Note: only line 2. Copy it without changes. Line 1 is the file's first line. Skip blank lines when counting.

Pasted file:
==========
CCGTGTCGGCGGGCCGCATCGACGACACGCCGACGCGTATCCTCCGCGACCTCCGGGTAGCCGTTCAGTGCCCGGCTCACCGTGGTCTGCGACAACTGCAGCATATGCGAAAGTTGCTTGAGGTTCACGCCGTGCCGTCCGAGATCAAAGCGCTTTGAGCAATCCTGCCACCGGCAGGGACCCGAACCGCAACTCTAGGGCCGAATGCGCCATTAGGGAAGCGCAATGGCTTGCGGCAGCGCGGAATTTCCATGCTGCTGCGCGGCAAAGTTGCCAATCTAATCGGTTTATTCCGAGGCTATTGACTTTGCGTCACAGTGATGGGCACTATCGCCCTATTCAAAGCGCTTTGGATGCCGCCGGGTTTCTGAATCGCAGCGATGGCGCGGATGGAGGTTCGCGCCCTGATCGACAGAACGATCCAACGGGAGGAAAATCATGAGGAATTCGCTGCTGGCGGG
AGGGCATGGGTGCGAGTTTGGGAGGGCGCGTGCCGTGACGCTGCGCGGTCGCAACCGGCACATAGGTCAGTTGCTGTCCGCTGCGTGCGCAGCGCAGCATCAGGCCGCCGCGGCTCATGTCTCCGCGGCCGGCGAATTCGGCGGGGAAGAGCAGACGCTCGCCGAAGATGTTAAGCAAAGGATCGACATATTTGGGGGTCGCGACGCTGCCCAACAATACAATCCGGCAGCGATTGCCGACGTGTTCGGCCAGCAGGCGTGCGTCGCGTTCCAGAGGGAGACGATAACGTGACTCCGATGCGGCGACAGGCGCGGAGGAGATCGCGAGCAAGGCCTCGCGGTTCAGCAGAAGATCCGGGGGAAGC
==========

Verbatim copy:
AGGGCATGGGTGCGAGTTTGGGAGGGCGCGTGCCGTGACGCTGCGCGGTCGCAACCGGCACATAGGTCAGTTGCTGTCCGCTGCGTGCGCAGCGCAGCATCAGGCCGCCGCGGCTCATGTCTCCGCGGCCGGCGAATTCGGCGGGGAAGAGCAGACGCTCGCCGAAGATGTTAAGCAAAGGATCGACATATTTGGGGGTCGCGACGCTGCCCAACAATACAATCCGGCAGCGATTGCCGACGTGTTCGGCCAGCAGGCGTGCGTCGCGTTCCAGAGGGAGACGATAACGTGACTCCGATGCGGCGACAGGCGCGGAGGAGATCGCGAGCAAGGCCTCGCGGTTCAGCAGAAGATCCGGGGGAAGC